Representative build analytics projects were broad in their scope and complex in the data integration required. Isolated silos of information were brought together in order to present a global view of information or to closely track key performance indicators across physical and organizational boundaries. For example:

  • An automobile manufacturer used analytics to tie inventory and transportation information together to get a holistic view of logistics that will make them more efficient and cost-effective.
  • A healthcare manufacturer used analytics to optimize its value chain through a comprehensive performance measurement system that helps the company to better monitor its production process and take immediate corrective actions.

Representative buy analytics projects were focused on improving process efficiency. For example:

  • A healthcare distributor, which ships critical medical equipment just in time for surgery to hospitals, deployed an analytic application to forecast customer demand based on sales data in order to maintain appropriate inventory levels.
  • A brokerage company used an analytic application to identify and retain its most profitable customers, while improving its customer interaction processes – from sales and marketing initiatives to customer fulfillment.

The Bottom Line

Figure 1 shows the overall differences in total investment and on ROI between the build analytics projects and the buy analytics projects.

  Median Total 5-Year Investment Median Return
Build $2,088,860 104%
Buy $1,807,656 140%

Figure 1: Build vs. Buy – The Bottom Line

Build analytics projects showed a higher total investment than those categorized as buy. The build projects showed a lower median ROI than buy (104 percent vs. 140 percent), although the average ROI for build was slightly higher. Building an analytic application may cost more, but there is no indication that the approach itself materially affects potential return. Organizations that chose to build an analytic application were generally not able to achieve their objective using a packaged application alone.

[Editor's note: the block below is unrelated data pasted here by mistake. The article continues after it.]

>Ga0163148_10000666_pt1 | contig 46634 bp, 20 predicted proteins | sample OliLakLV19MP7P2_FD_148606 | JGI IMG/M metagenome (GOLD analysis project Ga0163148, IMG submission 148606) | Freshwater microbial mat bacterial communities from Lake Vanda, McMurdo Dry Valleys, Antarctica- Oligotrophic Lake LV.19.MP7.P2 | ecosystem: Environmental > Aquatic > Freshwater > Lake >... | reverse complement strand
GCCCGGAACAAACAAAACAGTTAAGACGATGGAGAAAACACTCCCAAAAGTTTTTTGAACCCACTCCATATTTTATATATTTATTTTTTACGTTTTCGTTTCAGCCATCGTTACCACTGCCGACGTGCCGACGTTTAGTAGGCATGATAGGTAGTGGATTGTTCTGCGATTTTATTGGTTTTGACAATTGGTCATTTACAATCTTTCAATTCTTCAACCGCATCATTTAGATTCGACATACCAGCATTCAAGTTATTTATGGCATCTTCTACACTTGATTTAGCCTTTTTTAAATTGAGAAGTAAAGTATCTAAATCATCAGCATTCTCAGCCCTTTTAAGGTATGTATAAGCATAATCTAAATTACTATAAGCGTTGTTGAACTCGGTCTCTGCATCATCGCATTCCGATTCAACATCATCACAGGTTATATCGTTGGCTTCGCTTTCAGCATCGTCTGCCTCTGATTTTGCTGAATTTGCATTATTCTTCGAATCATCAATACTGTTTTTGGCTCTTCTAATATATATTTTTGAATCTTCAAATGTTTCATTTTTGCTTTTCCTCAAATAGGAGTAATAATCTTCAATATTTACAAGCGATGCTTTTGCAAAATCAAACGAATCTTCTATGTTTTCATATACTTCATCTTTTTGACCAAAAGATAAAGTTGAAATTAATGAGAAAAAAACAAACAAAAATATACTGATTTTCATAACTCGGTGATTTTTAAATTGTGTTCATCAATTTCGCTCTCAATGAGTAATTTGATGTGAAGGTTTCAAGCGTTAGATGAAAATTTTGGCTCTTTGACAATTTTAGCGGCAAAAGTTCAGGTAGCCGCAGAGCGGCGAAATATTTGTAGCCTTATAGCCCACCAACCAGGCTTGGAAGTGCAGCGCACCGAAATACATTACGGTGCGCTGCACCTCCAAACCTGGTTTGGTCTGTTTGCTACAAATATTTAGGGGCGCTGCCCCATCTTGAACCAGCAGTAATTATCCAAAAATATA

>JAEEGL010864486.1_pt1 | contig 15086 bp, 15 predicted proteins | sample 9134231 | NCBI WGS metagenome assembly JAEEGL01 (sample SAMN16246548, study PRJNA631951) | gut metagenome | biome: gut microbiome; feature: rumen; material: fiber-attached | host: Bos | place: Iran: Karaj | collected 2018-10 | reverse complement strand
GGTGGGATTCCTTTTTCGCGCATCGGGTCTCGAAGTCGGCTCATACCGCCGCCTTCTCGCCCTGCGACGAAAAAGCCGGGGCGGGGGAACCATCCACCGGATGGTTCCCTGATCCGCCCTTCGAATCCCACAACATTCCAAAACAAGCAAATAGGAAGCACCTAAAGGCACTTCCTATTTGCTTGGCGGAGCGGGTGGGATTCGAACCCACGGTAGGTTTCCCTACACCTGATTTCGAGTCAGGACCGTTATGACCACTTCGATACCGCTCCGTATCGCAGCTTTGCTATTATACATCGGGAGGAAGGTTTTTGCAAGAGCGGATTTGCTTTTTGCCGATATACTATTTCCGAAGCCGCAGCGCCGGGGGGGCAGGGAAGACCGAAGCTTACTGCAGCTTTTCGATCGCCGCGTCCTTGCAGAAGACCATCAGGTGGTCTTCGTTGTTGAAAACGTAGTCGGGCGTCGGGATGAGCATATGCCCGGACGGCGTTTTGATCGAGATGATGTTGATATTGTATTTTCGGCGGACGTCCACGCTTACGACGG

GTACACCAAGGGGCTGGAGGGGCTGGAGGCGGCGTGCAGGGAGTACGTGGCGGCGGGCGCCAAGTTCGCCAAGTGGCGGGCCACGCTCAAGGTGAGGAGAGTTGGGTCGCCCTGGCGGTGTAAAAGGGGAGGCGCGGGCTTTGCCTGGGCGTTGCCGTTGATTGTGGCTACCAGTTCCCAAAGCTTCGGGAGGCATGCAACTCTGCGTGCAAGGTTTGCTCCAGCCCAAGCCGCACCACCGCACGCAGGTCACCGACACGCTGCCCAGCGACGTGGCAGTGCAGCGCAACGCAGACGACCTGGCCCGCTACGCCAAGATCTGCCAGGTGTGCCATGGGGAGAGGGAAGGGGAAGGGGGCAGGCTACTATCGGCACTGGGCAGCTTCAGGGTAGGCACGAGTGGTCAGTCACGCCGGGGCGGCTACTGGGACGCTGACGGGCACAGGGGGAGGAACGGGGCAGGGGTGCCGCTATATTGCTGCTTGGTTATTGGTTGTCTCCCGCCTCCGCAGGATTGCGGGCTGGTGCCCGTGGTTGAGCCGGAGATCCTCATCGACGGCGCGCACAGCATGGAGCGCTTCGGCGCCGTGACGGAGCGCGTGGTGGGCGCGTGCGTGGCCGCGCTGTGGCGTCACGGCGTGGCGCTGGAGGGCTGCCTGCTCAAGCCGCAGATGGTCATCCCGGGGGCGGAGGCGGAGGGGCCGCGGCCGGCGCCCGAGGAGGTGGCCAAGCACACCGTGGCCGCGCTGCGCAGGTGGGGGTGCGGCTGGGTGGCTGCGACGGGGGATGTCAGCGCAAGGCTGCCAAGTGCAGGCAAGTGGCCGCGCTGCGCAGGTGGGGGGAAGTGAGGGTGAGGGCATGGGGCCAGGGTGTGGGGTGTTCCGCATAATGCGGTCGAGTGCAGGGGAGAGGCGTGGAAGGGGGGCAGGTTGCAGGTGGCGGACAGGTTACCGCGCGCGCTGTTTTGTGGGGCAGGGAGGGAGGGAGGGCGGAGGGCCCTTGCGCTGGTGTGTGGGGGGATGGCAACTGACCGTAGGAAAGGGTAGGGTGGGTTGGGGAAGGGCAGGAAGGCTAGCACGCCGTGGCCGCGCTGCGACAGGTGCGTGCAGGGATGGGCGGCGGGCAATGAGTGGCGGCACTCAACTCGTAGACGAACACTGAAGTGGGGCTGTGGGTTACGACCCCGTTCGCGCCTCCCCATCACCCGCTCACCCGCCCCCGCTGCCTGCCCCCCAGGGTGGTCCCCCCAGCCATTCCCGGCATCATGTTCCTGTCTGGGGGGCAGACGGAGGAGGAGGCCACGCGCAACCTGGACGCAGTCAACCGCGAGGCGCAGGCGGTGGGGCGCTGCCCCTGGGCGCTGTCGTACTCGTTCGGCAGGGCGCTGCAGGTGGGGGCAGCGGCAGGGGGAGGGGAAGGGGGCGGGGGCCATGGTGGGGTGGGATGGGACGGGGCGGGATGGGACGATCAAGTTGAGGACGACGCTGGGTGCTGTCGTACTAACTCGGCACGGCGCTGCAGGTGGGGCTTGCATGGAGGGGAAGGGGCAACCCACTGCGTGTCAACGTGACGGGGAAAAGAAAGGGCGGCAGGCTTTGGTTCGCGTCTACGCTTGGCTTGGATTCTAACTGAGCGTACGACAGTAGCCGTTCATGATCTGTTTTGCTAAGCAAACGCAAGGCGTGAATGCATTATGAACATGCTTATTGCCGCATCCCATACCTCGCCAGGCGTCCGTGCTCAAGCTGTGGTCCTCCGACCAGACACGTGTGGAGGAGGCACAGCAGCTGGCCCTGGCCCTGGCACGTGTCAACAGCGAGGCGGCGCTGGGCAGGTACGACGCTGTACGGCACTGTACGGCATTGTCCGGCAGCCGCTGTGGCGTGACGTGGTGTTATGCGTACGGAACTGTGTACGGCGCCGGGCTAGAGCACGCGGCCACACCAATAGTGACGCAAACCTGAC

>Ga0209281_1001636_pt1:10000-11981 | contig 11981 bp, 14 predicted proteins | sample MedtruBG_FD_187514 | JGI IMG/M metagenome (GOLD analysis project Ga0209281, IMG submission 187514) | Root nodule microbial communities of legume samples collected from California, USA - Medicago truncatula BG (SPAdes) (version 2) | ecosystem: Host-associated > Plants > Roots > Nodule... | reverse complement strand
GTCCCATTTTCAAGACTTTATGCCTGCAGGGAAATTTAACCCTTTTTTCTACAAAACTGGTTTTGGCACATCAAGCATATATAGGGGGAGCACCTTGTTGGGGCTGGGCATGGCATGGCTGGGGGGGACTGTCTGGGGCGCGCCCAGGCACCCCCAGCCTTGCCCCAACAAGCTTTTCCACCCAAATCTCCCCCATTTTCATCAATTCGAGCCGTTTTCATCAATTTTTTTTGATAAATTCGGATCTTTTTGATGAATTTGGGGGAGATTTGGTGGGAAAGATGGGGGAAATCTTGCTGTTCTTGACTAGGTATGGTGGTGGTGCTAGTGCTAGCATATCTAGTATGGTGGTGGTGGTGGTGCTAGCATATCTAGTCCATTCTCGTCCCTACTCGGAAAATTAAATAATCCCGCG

The total investment for build was only 15 percent higher than for buy. However, the distribution of the costs were significantly different, with build analytics projects showing higher percentages for internal services, reflecting a reliance on in-house IT resources for custom development. On the other hand, buy analytics projects had a higher percentage of costs for external services, reflecting a reliance on consultants to customize a packaged application.

Should a company build or buy an analytic application? A company is well advised to first tackle a problem with a high impact on business performance. The approach adopted (build versus buy) depends on the problem addressed, the level of skill within the organization, and the availability of packaged solutions.